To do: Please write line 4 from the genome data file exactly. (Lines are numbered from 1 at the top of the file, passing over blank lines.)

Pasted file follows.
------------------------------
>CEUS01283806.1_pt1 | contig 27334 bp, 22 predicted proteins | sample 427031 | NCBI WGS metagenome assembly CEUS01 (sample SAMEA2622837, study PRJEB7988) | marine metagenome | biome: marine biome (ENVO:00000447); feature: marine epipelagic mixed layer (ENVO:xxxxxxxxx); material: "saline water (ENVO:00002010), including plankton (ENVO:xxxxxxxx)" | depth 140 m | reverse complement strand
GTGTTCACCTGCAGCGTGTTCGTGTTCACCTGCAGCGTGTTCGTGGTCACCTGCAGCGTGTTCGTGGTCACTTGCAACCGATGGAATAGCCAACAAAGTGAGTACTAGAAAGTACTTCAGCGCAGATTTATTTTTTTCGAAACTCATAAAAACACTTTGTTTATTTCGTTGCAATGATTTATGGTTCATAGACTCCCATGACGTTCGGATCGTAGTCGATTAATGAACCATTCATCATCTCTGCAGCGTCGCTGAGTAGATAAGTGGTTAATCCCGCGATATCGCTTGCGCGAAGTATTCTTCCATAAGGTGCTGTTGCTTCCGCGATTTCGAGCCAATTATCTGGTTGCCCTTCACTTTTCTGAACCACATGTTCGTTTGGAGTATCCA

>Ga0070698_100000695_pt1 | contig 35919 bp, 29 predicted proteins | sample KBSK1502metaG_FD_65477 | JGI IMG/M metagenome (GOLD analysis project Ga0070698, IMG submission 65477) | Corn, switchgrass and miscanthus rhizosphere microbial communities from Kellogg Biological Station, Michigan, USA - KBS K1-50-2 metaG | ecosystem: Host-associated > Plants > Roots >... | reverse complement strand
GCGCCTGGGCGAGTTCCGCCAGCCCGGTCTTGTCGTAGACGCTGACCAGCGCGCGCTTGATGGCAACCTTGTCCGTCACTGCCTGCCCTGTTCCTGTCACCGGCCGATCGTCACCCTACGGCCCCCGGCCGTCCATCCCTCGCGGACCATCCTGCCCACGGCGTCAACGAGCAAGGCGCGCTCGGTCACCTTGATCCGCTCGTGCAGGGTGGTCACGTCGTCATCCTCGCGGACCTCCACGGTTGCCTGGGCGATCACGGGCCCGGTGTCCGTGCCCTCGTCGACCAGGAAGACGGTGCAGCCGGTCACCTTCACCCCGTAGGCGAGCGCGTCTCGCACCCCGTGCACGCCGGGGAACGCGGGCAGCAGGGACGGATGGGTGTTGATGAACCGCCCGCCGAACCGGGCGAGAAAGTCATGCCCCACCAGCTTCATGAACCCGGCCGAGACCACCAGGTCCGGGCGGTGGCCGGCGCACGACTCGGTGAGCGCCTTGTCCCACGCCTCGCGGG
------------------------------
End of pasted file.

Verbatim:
GCGCCTGGGCGAGTTCCGCCAGCCCGGTCTTGTCGTAGACGCTGACCAGCGCGCGCTTGATGGCAACCTTGTCCGTCACTGCCTGCCCTGTTCCTGTCACCGGCCGATCGTCACCCTACGGCCCCCGGCCGTCCATCCCTCGCGGACCATCCTGCCCACGGCGTCAACGAGCAAGGCGCGCTCGGTCACCTTGATCCGCTCGTGCAGGGTGGTCACGTCGTCATCCTCGCGGACCTCCACGGTTGCCTGGGCGATCACGGGCCCGGTGTCCGTGCCCTCGTCGACCAGGAAGACGGTGCAGCCGGTCACCTTCACCCCGTAGGCGAGCGCGTCTCGCACCCCGTGCACGCCGGGGAACGCGGGCAGCAGGGACGGATGGGTGTTGATGAACCGCCCGCCGAACCGGGCGAGAAAGTCATGCCCCACCAGCTTCATGAACCCGGCCGAGACCACCAGGTCCGGGCGGTGGCCGGCGCACGACTCGGTGAGCGCCTTGTCCCACGCCTCGCGGG